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Columbus McKinnon's profits soar, but its stock takes a big hit

Columbus McKinnon Corp.'s fiscal first-quarter profits shot up 71 percent, while the company considers possible acquisitions and weighs the fate of one of its businesses.

The Amherst-based maker of material handling equipment on Tuesday reported net income of $9.5 million for the quarter ended July 1, compared to $5.6 million a year earlier. Its diluted earnings per share of 50 cents matched the expectations of analysts surveyed by Thomson/First Call, and topped diluted earnings per share of 29 cents a year ago.

Columbus McKinnon, which employs 3,230 people, including about 130 locally, reported its sales rose less than 1 percent to $148 million from $147 million last year.

The company's stock tumbled almost 10 percent, or $3.03, on Tuesday to close at $27.97.

In the most recent quarter, sales in Columbus McKinnon's products segment increased 7 percent from the year before, to $137 million. The segment, which includes crane building, accounted for 92 percent of all company sales.

"We continue experience a very strong global industrial economy," said Timothy Tevens, president and chief executive officer. "It's very helpful in our bookings right now." International sales in its products segment rose 15 percent from a year ago.

Much of the demand in its products segment is being generated by oil-related industries, such as drilling, as well commercial construction, including bridges and roadways, Tevens said. And the products segment's backlog at quarter's end was a healthy $63 million, generating a robust flow of work, he said.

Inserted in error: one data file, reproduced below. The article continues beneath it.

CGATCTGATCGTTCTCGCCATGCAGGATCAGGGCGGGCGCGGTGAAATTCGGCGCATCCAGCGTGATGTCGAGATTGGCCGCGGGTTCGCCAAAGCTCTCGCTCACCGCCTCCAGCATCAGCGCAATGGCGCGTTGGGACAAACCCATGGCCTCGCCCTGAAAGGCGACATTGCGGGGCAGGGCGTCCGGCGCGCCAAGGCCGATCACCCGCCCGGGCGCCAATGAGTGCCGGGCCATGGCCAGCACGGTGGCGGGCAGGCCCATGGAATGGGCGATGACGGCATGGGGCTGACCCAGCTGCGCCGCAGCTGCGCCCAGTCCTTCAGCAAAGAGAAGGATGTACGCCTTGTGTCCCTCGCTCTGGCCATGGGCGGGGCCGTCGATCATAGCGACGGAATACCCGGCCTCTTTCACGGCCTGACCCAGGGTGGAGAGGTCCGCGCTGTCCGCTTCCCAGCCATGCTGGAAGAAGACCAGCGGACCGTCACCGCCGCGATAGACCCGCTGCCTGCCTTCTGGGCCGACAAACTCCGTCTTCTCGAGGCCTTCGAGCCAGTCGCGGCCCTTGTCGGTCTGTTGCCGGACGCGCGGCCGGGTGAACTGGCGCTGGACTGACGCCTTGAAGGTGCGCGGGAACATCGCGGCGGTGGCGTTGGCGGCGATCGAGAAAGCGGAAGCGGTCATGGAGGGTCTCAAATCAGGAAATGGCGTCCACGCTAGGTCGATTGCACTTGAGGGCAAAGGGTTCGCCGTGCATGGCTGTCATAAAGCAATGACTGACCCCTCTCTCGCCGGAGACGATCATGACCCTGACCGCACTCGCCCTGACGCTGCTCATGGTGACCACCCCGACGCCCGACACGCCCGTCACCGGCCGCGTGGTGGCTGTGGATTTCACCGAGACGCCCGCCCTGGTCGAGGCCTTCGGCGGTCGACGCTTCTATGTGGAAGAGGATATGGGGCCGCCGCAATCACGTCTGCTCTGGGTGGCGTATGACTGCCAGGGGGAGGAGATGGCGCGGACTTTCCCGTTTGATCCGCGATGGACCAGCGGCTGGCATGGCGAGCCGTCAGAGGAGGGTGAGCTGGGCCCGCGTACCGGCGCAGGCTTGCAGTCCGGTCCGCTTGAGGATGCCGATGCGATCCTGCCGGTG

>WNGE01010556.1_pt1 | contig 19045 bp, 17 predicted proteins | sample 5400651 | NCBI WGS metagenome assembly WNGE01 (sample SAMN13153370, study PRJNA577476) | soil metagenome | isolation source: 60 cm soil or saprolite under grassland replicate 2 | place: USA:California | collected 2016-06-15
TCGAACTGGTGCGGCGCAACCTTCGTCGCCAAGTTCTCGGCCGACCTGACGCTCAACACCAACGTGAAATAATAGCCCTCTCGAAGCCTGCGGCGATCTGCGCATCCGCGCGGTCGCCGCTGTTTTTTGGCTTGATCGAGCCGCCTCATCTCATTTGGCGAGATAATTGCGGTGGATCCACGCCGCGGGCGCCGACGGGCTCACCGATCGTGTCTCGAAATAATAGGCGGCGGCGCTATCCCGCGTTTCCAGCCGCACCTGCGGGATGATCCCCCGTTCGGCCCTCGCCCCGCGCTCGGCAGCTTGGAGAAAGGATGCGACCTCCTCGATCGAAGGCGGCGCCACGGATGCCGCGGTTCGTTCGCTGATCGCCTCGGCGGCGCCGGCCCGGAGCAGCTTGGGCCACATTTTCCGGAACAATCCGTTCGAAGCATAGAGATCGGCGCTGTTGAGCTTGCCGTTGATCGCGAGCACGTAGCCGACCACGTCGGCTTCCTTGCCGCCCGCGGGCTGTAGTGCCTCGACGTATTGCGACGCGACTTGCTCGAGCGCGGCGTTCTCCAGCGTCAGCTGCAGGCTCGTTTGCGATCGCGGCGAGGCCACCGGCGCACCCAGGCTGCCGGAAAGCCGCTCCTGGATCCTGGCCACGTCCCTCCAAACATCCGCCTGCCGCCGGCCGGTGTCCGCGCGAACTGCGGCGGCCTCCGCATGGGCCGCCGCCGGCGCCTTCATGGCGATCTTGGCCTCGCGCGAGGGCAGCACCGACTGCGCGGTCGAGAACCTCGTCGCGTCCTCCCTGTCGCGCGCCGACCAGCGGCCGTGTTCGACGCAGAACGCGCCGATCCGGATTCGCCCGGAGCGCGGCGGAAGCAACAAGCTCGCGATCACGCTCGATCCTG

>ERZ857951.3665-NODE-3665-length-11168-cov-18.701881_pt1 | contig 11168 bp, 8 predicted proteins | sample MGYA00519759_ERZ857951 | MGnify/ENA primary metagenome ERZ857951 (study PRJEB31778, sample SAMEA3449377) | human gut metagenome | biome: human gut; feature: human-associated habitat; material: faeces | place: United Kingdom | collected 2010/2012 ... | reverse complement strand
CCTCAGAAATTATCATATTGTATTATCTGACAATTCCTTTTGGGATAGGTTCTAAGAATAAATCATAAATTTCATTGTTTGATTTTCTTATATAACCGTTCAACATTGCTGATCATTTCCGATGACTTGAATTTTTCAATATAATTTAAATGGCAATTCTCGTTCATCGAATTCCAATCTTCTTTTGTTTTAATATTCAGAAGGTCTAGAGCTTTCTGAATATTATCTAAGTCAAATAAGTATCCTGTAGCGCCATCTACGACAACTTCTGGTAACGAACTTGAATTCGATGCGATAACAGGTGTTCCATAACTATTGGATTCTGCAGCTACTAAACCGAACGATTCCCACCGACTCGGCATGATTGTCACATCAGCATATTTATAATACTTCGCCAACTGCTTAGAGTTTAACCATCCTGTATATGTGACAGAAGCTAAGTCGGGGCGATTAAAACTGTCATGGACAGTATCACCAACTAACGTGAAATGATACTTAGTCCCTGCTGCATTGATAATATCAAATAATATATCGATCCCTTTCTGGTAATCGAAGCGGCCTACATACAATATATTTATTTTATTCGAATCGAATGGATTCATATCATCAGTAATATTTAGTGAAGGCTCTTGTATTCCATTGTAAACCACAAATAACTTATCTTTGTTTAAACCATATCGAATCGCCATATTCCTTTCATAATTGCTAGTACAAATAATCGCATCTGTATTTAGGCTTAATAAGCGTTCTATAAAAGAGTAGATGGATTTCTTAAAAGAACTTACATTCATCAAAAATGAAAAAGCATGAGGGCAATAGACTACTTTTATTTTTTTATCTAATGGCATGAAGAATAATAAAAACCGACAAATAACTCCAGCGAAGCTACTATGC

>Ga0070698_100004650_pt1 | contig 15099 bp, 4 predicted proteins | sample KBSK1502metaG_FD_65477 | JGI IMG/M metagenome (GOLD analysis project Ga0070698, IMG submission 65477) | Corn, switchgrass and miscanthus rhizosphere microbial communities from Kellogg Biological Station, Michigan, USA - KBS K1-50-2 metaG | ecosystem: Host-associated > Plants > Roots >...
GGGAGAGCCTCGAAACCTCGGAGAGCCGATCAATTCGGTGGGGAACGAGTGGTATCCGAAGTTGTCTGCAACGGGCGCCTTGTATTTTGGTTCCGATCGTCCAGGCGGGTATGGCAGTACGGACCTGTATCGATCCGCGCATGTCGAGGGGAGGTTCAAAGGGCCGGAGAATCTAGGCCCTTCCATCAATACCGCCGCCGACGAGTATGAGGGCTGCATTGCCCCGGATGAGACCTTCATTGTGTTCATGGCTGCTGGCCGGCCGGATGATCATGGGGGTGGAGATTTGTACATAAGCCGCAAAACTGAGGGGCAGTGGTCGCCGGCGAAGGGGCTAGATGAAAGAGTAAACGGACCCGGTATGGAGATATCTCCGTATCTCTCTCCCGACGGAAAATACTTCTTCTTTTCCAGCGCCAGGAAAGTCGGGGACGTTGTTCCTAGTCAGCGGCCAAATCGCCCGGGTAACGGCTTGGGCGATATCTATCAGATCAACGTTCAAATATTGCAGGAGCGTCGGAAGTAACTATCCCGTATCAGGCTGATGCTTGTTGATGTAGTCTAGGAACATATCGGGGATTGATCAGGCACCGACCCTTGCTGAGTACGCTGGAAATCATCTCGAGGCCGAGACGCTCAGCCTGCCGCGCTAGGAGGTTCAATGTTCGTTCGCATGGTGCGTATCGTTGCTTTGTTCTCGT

Columbus McKinnon's total sales growth was dampened somewhat by a 39 percent drop in sales in its solutions segment, to $11.3 million. The segment's largest business, Univeyor, a rolled conveyor business in Denmark, is shifting its focus to packaged products and away from custom-engineered solutions for customers. Some revenue was held back as part of the transition.

Analysts on a conference call Tuesday pressed Columbus McKinnon officials on their long-term plans for Univeyor, in light of Univeyor's weak performance.

Tevens said the company will continue to work on restructuring Univeyor and will decide by the end of 2007 whether to keep or sell it.

Meanwhile, Tevens said the company is exploring possible acquisitions that would complement its product lines or extend the company's reach into new markets.

e-mail: mglynn@buffnews.com

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